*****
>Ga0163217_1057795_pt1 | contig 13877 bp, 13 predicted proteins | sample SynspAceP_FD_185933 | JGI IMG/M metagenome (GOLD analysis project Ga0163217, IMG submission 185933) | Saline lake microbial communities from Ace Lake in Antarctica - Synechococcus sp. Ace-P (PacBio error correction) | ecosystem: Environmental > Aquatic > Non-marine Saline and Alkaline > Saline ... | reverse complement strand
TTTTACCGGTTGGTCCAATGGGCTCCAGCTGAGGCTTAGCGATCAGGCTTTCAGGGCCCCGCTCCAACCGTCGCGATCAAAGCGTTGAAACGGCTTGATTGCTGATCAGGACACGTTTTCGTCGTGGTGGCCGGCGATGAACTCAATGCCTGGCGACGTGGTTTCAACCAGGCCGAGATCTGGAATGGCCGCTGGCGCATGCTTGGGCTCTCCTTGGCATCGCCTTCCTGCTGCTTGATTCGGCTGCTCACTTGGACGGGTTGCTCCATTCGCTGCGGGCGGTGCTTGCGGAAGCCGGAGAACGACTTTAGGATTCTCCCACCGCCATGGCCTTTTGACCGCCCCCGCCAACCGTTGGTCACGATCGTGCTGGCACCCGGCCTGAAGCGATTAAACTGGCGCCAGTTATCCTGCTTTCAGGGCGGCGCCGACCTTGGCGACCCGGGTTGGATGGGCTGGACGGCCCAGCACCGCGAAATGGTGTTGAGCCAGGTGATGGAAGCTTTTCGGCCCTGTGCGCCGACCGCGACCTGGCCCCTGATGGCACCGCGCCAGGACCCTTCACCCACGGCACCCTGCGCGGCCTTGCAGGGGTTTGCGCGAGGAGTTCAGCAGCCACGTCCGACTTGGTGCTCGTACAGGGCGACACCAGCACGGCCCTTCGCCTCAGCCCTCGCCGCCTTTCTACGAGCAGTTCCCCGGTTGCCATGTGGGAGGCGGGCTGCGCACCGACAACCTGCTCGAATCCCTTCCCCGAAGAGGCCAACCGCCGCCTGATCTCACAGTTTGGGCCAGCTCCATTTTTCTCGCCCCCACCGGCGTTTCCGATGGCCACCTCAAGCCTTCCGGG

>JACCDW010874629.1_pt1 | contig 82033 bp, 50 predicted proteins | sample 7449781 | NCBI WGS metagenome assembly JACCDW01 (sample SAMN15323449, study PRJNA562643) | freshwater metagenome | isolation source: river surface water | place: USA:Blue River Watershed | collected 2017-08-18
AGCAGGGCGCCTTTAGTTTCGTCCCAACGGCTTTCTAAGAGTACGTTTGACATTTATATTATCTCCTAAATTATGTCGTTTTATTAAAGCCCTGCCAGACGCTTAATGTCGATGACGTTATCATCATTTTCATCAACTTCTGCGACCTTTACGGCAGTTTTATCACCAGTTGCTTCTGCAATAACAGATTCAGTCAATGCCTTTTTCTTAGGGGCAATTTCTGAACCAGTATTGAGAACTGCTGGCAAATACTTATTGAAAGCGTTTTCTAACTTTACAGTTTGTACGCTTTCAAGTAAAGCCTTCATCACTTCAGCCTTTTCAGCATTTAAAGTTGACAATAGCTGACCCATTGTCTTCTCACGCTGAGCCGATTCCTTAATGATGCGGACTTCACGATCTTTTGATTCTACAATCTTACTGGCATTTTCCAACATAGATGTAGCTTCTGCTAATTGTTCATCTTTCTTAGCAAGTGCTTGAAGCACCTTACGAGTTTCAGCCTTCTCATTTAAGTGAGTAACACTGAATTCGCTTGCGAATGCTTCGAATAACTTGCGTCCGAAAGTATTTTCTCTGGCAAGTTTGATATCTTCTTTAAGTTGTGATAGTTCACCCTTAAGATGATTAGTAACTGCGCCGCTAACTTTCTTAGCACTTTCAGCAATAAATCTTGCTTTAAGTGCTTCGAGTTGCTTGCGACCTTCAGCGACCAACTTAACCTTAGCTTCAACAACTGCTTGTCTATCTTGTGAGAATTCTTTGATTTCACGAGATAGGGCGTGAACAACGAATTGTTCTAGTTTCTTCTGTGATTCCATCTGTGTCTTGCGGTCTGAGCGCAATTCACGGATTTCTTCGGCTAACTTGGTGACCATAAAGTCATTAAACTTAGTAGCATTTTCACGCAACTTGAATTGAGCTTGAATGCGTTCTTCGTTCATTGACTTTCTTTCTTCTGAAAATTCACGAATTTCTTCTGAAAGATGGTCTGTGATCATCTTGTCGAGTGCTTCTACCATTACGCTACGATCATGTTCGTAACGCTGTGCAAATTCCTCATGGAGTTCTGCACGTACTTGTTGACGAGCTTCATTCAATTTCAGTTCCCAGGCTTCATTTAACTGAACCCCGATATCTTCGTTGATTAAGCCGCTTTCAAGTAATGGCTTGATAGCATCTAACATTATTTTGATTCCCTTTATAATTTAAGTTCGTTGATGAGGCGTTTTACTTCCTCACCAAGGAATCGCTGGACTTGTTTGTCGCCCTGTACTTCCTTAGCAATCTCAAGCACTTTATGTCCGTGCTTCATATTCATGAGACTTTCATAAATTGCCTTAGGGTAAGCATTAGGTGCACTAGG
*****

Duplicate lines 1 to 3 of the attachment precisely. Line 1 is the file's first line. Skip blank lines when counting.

>Ga0163217_1057795_pt1 | contig 13877 bp, 13 predicted proteins | sample SynspAceP_FD_185933 | JGI IMG/M metagenome (GOLD analysis project Ga0163217, IMG submission 185933) | Saline lake microbial communities from Ace Lake in Antarctica - Synechococcus sp. Ace-P (PacBio error correction) | ecosystem: Environmental > Aquatic > Non-marine Saline and Alkaline > Saline ... | reverse complement strand
TTTTACCGGTTGGTCCAATGGGCTCCAGCTGAGGCTTAGCGATCAGGCTTTCAGGGCCCCGCTCCAACCGTCGCGATCAAAGCGTTGAAACGGCTTGATTGCTGATCAGGACACGTTTTCGTCGTGGTGGCCGGCGATGAACTCAATGCCTGGCGACGTGGTTTCAACCAGGCCGAGATCTGGAATGGCCGCTGGCGCATGCTTGGGCTCTCCTTGGCATCGCCTTCCTGCTGCTTGATTCGGCTGCTCACTTGGACGGGTTGCTCCATTCGCTGCGGGCGGTGCTTGCGGAAGCCGGAGAACGACTTTAGGATTCTCCCACCGCCATGGCCTTTTGACCGCCCCCGCCAACCGTTGGTCACGATCGTGCTGGCACCCGGCCTGAAGCGATTAAACTGGCGCCAGTTATCCTGCTTTCAGGGCGGCGCCGACCTTGGCGACCCGGGTTGGATGGGCTGGACGGCCCAGCACCGCGAAATGGTGTTGAGCCAGGTGATGGAAGCTTTTCGGCCCTGTGCGCCGACCGCGACCTGGCCCCTGATGGCACCGCGCCAGGACCCTTCACCCACGGCACCCTGCGCGGCCTTGCAGGGGTTTGCGCGAGGAGTTCAGCAGCCACGTCCGACTTGGTGCTCGTACAGGGCGACACCAGCACGGCCCTTCGCCTCAGCCCTCGCCGCCTTTCTACGAGCAGTTCCCCGGTTGCCATGTGGGAGGCGGGCTGCGCACCGACAACCTGCTCGAATCCCTTCCCCGAAGAGGCCAACCGCCGCCTGATCTCACAGTTTGGGCCAGCTCCATTTTTCTCGCCCCCACCGGCGTTTCCGATGGCCACCTCAAGCCTTCCGGG

>JACCDW010874629.1_pt1 | contig 82033 bp, 50 predicted proteins | sample 7449781 | NCBI WGS metagenome assembly JACCDW01 (sample SAMN15323449, study PRJNA562643) | freshwater metagenome | isolation source: river surface water | place: USA:Blue River Watershed | collected 2017-08-18